Notes from Poland III.

Katowice. Grimy, crowded city in Upper Silesia. Reach the theatre at 10:00 pm. Pan Mihow, which is Polish for Mr. Chuckles Mc-Slow, is our driver, who has never driven outside of his small Polish town and tends to do 5 km per hour. I kid you not. He tried to do a u-turn on the freeway that evening. Best not to talk about it.

We arrive at the theatre relatively quickly. Have dinner at Teatr Cogitatur's cafe, whose menu entrees Iherein copy verbatim, after translating:
  • --Philosophical Crumbs Russian Style
  • --Fight Between Lent and Carnival
  • --Roy's Fish
  • --Fillet Calvin
  • --Handbook of Eustachius
  • --Nuts and Bolts of Aunt Rudigar
  • --Sweet Gretchen
  • --Apocryphal Hot Soup

After sampling one or two of these (they weren't quite so great as their titles imply), we embark on an excruciating midnight two-hour odyssey in search of our arranged lodgings. By the very end, we were a sorry sight; five Poles and five Americans in a long, straggling line of baggage, strung out over a block, behind which our van with its trailer, strapped with props and equipment, crawls along, Pan Mihow improbably passive at the wheel. So frightening-frustrating was it to ride in the van at 1:00 in the morning, that walking to our hotel was preferred to spending another moment in thatgod forsaken van, whose last appearance was in the ninth circle of Dante's Inferno, as a vehicle for the just punishment of traitors and philanderers.

After arriving at our Communist-era hotel, which is now some kind of international student-union/inn/physical ed. institution (?), somehow I manage to have a long conversation with one of my Polish castmates about the cultural contrasts of Polish andAmerican theatre, and our differing definitions ofthat oily term, `professional`, and the crucial role which my experience of racism plays in my personal avocation for theatre, something endlessly strange and fascinating to my Polish colleague.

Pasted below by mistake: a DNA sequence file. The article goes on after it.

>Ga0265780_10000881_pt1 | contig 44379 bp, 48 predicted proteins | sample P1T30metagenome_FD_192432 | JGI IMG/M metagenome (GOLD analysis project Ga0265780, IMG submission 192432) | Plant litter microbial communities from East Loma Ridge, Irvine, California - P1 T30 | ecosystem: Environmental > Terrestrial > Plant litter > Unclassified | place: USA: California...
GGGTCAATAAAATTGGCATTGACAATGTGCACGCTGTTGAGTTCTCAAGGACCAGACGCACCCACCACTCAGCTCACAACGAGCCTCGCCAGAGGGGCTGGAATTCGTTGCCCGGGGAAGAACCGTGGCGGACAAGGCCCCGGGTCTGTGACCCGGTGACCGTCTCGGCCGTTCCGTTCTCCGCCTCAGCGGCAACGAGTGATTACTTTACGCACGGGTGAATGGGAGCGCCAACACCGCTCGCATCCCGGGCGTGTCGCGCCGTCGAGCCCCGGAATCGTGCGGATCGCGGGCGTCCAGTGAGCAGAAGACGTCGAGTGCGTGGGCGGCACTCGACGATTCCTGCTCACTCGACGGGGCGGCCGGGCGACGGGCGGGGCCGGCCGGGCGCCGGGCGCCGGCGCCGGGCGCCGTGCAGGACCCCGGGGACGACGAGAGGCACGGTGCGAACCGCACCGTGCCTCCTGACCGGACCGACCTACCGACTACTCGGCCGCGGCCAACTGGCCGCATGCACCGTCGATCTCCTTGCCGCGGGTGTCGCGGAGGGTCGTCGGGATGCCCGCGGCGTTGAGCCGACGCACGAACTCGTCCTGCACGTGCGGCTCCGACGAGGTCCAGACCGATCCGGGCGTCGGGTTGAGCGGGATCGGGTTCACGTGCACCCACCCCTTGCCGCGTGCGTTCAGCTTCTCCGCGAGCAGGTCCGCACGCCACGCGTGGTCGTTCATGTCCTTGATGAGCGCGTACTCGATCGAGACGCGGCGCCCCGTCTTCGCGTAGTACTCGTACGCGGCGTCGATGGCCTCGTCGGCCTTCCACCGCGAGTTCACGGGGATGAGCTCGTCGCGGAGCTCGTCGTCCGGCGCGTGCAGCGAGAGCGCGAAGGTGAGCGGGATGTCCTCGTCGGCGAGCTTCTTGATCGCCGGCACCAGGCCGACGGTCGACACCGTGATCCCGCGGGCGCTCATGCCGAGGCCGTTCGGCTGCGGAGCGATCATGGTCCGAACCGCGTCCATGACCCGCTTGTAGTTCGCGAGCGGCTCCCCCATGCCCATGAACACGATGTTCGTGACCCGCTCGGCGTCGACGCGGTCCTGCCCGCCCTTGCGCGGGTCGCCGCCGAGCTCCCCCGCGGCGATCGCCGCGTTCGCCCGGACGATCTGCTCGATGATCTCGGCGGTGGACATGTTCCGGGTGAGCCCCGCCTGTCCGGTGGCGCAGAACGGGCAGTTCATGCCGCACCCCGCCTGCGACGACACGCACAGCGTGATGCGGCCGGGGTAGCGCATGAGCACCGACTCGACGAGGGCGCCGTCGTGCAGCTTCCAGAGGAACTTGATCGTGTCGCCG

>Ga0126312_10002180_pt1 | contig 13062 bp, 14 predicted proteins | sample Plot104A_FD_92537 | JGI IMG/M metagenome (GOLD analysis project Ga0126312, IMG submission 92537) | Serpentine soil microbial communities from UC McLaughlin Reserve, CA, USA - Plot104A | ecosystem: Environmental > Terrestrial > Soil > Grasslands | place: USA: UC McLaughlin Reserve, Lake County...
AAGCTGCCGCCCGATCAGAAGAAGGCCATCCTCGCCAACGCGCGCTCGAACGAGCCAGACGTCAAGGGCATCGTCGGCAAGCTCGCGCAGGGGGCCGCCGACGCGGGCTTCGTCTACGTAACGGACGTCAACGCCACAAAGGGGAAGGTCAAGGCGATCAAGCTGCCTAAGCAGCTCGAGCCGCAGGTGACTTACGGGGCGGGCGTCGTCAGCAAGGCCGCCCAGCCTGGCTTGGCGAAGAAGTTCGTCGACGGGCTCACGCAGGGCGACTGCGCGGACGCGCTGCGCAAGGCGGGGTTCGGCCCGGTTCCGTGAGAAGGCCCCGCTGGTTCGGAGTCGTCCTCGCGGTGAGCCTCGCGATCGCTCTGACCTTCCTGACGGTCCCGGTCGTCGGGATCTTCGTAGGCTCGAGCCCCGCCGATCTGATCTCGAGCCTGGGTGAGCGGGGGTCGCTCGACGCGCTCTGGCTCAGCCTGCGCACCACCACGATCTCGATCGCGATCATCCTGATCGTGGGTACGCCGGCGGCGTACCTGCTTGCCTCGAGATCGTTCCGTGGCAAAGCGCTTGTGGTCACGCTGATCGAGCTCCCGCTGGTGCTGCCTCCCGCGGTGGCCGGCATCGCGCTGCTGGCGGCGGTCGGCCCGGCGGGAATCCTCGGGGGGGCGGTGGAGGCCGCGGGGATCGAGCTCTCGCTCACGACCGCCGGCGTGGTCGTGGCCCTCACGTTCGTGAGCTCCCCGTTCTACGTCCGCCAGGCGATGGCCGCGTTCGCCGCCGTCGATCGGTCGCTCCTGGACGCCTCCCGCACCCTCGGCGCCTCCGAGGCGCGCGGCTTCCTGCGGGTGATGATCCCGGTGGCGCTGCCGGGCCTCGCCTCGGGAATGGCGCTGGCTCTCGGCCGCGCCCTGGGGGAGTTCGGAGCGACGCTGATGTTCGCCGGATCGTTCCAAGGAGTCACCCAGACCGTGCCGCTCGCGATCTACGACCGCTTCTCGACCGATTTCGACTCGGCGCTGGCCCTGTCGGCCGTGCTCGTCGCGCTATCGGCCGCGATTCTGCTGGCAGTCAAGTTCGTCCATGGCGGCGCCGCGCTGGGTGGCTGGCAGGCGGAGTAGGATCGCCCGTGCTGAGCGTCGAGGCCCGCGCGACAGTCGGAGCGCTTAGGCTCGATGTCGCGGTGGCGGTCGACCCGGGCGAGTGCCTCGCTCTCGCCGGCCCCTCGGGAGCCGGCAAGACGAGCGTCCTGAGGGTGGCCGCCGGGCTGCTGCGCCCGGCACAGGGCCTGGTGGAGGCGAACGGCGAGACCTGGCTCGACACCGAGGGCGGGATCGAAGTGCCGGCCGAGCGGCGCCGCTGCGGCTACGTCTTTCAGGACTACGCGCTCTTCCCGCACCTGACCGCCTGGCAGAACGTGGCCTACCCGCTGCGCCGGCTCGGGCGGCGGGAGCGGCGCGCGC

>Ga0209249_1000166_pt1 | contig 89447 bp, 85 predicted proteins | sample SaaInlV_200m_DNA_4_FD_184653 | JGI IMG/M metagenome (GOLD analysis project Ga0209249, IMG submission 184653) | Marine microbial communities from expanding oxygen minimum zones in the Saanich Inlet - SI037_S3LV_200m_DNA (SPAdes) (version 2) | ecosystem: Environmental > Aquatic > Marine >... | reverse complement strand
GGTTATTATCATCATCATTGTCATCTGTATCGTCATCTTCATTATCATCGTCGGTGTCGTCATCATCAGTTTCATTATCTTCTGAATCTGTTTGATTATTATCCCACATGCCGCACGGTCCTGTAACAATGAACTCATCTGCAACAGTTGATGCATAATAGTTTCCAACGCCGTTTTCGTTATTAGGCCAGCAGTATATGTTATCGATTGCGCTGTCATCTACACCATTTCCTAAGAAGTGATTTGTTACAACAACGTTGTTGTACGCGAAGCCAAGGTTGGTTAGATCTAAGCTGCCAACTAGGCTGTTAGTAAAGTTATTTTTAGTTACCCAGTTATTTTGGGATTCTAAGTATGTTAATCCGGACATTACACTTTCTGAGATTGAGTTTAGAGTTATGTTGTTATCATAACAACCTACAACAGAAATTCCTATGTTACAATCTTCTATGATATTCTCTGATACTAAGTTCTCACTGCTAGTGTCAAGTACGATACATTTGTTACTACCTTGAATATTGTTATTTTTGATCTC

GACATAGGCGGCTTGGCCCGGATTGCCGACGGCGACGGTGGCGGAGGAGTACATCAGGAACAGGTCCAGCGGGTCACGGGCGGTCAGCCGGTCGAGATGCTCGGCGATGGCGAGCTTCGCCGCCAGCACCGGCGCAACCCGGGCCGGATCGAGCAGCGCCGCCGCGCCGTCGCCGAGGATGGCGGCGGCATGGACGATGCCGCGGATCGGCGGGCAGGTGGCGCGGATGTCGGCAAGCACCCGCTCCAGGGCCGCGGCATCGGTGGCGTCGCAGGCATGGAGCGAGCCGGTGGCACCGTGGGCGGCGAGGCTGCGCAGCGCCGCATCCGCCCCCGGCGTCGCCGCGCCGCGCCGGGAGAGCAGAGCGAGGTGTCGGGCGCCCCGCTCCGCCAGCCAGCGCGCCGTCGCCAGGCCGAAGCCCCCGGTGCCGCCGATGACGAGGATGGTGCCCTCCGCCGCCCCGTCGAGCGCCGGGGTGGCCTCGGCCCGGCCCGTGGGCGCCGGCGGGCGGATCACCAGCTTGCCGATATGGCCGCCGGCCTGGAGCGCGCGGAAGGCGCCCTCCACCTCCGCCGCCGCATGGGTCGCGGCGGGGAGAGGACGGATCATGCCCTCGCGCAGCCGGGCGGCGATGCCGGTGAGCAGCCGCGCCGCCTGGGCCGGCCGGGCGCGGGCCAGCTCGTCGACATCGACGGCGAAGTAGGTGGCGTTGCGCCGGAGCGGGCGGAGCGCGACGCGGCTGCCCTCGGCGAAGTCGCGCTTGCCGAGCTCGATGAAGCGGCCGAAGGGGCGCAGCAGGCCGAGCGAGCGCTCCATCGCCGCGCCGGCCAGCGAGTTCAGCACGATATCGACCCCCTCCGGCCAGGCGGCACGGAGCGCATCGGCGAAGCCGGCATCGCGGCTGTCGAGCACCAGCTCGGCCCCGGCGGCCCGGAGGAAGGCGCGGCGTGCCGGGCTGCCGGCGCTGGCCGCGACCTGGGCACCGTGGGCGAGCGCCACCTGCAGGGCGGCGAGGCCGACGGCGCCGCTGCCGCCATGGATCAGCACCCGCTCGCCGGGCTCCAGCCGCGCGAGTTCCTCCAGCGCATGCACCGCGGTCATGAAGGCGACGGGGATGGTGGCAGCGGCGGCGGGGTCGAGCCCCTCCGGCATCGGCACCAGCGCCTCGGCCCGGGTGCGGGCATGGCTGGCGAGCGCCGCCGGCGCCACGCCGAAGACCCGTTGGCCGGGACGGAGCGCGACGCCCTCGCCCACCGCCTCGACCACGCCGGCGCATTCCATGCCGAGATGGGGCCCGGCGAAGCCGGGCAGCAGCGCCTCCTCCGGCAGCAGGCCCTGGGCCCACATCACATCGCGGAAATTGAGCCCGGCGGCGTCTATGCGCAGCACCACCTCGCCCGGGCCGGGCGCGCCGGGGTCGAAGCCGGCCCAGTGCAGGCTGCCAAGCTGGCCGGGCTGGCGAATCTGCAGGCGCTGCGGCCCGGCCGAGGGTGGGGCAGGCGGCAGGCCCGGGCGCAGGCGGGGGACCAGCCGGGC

Next day I split off from the main group, overfull with residual trauma from the previous night's adventures. Also, I had hoped to visit Auschwitz during my time in Poland, and it was abruptly made clear to me that this day would ostensibly be my only opportunity. Unfortunately, the last train to Oswiecim (the Polish name) left before I could make it, and I spent the day writing my last mass-post and soaking up the Silesian Museum in Katowice, which was one of the most satisfying museum experiences I've ever had.

It's not so big. And it only covers Polish art from the 19th century up to 1939. But Polish painting is very, very compelling; they've managed to take the light from Old Dutch Masters and weave striking forms and bristling colors into everything. You see echoes of expressionism and romanticism along with the steady progression of things, but each is a vibrant interpretation of those prevailing norms--in general, the dramatic tension is much more heightened, the sense of purpose and momentousness is starkly delineated, the colors are explosively passionate. Winged hussars, babies sleeping, Grand Dukes and Archduchesses, still lifes and grandmothers with violets--the quotidian in European art somehow endowed with a special, potent something that is irrepressibly Polish.

Our performance in Katowice was cramped by lack of space and tech time. But the audience was startlingly enthusiastic, and crowded. More on this later. The next day I actually do manage to split off and visit Auschwitz, which was horrifying, and which every human being owes it to their common sense of humanity to see. I happened to visit on the same occasion as a detachment of Israeli Defense Force officers, and the cultural myopia as a result was altogether too much for me. There is something traumatically disturbing about seeing modern military uniforms, of any nationality, in Auschwitz. And I am much saddened that we still have no other recourse with which to deter violence than the kind of militarism which the IDF embodies. And we all know how effective said deterrence is, these days.

Every scrap of evidence is annotated with some statement countersigned by some authority verifying its authenticity, or the residue of some horrifying chemical, or the affidavits of several verified witnesses. The cellars are rank with stale air. Row upon row of brick blockhouses. Papers, labels, badges yellowing under glass. Long walls lined with mugshots of Jews. There is a room packed with human hair.

That afternoon I rejoin my castmates in Krakow, much shaken and sorely tried. That evening was probably our worst performance the entire tour, due to mounting exhaustion, continuing language difficulties and the relentless pace. I will write more on Krakow my next posting; I now write from Berlin, where I shall be for the next two days before finally returning home. Missing al lthings familiar,


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